Deferred Early? Don't Fret!

Deferred Early? Don't Fret!

Barbara Tragakis Conner
Director of College Counseling
Foxcroft School

The seasons of college admission are fairly predictable. College Counselors work closely with students through the college exploration and application process in the fall as applications are completed and essays are drafted, edited, and finally submitted with great hopes of inviting admission offers. When these applications are submitted under Early Decision (binding) or Early Action (early notification) plans, admission decisions are typically expected in December or January.

Admission committees often elect to defer an early application when a student’s application would benefit from additional standardized college testing and/or inclusion of the 7th semester grades reflecting work in the senior year, or if they want to consider the application in the context of other applications.

Even though college counselors know that defer notifications are part of the process, receiving this news can be demoralizing for students. Here are some strategies and approaches I share with students and parents to help manage this part of the process:

Understand that colleges receive many more qualified applications than they have space for in their next freshman class. Deferred applications are part of the process. Remember that you were not denied – your admission decision is still pending, and you will receive this decision later in the admission cycle.

It is human and natural to want to solve this and figure out what you did “wrong.” Chances are you did nothing wrong – the good news is that they often share exactly what they need to complete your review in the letter telling you that your application has been deferred! Read the information carefully to see if they are asking you to take additional SAT, ACT, or TOEFL tests. If they mention new testing and you are seriously interested in this college, you should seriously consider registering and preparing to take an additional test. They may mention that they want the opportunity to review your grades from the first semester/trimester of your senior year. This is no time to slack off on your academic effort! Sometimes the defer letter does not mention any specific details – they may say they want to review your application with the Regular Decision applications later in the process. Avoid the overwhelming urge to contact the college to find out why they deferred your application particularly if the defer notice asks you not to contact them or submit any additional materials.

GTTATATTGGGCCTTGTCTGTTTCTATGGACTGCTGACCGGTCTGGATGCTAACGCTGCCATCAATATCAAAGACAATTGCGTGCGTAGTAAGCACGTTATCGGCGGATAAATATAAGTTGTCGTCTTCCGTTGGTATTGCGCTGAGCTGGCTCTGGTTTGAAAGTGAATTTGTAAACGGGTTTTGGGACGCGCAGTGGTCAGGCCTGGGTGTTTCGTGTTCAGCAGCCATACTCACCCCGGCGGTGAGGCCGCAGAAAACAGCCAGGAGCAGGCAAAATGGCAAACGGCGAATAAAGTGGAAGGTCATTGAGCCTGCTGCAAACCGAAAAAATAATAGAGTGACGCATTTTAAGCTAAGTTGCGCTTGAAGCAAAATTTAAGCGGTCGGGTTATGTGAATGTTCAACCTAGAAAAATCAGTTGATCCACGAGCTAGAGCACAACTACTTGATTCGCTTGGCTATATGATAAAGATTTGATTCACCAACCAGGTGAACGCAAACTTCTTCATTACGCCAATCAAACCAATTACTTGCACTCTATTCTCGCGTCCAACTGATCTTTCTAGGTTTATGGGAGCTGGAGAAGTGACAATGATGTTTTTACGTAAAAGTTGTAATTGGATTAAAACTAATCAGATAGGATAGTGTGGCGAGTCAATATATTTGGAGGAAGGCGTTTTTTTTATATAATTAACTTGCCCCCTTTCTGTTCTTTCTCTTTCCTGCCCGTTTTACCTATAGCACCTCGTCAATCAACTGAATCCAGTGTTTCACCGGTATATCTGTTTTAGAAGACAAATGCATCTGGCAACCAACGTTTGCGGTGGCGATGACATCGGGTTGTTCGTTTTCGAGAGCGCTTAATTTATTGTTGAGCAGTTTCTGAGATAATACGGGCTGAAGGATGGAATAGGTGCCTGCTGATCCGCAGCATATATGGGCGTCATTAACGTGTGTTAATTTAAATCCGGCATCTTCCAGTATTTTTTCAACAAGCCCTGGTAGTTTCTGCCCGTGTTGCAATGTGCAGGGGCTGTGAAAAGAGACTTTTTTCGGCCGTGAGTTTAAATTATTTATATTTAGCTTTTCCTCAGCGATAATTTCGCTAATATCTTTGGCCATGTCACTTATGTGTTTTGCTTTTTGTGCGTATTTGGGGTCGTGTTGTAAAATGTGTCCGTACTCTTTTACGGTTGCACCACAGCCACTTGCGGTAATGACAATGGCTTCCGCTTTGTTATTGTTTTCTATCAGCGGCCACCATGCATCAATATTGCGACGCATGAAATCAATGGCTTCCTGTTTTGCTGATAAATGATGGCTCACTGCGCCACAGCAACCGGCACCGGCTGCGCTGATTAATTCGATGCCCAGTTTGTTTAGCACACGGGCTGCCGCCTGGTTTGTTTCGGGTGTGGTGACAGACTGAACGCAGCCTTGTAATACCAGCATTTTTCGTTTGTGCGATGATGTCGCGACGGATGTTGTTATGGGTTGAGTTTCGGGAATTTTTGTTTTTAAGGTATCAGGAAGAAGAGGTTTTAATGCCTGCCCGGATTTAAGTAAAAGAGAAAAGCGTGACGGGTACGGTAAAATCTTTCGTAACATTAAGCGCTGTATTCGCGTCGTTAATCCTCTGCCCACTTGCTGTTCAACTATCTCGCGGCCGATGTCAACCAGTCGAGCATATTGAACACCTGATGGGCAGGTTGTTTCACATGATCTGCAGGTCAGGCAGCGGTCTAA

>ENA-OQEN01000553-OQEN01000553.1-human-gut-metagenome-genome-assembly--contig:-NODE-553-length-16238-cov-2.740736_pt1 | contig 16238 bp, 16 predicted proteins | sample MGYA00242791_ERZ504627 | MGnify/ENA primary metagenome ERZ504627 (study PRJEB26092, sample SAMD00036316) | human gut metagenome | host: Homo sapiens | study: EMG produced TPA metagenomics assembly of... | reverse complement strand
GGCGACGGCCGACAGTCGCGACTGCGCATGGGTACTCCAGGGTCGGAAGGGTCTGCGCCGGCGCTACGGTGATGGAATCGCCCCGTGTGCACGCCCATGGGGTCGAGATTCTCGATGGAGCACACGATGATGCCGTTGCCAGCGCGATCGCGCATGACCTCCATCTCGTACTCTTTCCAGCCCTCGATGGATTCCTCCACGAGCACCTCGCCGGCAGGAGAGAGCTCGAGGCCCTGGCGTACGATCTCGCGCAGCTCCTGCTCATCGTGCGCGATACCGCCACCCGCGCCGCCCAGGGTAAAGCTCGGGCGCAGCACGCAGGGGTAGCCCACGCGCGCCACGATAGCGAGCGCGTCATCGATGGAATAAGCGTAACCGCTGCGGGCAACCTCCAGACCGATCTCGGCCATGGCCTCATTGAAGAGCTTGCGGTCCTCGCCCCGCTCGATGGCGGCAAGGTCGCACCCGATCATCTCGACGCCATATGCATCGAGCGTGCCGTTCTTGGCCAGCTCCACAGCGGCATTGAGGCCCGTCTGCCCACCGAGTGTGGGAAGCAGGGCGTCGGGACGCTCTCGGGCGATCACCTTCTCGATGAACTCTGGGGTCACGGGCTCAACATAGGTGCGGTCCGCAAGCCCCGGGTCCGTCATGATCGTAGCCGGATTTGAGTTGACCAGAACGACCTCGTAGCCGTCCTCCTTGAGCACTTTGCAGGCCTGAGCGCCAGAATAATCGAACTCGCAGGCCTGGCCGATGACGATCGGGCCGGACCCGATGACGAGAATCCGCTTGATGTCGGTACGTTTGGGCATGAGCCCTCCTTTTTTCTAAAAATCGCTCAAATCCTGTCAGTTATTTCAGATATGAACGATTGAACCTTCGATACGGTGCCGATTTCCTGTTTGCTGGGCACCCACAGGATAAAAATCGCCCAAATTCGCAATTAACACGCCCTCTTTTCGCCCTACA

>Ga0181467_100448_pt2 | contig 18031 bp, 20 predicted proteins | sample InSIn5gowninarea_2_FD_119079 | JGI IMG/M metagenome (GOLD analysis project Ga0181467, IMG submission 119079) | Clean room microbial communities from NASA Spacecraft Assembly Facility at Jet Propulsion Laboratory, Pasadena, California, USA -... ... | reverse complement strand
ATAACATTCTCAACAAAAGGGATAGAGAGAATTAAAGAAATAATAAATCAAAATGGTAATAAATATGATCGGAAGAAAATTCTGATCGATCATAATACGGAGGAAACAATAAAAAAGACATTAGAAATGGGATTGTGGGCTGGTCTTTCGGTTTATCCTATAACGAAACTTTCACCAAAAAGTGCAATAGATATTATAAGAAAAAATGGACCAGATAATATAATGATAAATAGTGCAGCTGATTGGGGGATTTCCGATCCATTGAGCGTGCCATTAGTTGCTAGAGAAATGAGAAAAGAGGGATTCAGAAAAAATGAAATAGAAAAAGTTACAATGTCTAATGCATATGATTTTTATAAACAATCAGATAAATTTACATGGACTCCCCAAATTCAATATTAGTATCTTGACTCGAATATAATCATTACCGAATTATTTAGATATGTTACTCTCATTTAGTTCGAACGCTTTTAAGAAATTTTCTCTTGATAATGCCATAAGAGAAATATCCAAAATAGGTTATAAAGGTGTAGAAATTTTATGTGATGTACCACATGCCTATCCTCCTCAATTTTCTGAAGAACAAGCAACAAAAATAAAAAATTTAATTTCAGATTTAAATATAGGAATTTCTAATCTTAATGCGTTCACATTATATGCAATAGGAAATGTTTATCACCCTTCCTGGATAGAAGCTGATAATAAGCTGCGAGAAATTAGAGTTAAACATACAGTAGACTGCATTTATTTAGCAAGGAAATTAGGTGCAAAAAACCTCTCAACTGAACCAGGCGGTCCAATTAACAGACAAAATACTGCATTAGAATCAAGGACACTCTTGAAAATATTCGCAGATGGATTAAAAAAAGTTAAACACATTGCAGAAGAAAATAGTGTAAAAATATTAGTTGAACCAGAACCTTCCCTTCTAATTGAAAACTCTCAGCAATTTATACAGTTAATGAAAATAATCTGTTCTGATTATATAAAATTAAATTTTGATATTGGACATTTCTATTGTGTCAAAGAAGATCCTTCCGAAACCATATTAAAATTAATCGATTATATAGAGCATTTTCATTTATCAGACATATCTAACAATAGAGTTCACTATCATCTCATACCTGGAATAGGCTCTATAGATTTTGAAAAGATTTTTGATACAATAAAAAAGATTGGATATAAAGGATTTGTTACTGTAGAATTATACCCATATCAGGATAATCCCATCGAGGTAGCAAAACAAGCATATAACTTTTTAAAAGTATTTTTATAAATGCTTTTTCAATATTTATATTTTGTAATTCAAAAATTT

If the deferral does not specifically ask you not to submit anything new, it is perfectly appropriate to begin compiling an update email. While you do not want to barrage the inbox of the admission representative, it is appropriate to send one update with significant and new information which can be added to your file. In order to make the most of your update email, consider your academic and extracurricular work as well as significant honors or awards you received since you submitted the application. Are you pursuing any independent research which you did not mention in your application? If this school is your first choice, it is appropriate to include that in the update. Consider the timing of your update email. You want to allow enough time so that you have meaningful, interesting, and new information to add for their consideration. You don’t want to wait so long that they have already reviewed your file.

Shift your energy to your remaining applications and essays. Review each one carefully to be sure that you are submitting accurate applications along with well-written, compelling essays.

Be patient. When you submitted your early application, you were hoping to receive a decision in the winter. You may now be waiting until spring. Adjust your expectations. If you originally applied under the binding, Early Decision application plan and you were deferred, you are no longer bound by the agreement to attend if admitted. If they offer admission, you have until May 1st or the deadline set by the college.

Talk with your parents or your College Counselor if you still have questions or concerns. They are here to support and encourage you throughout your college process!

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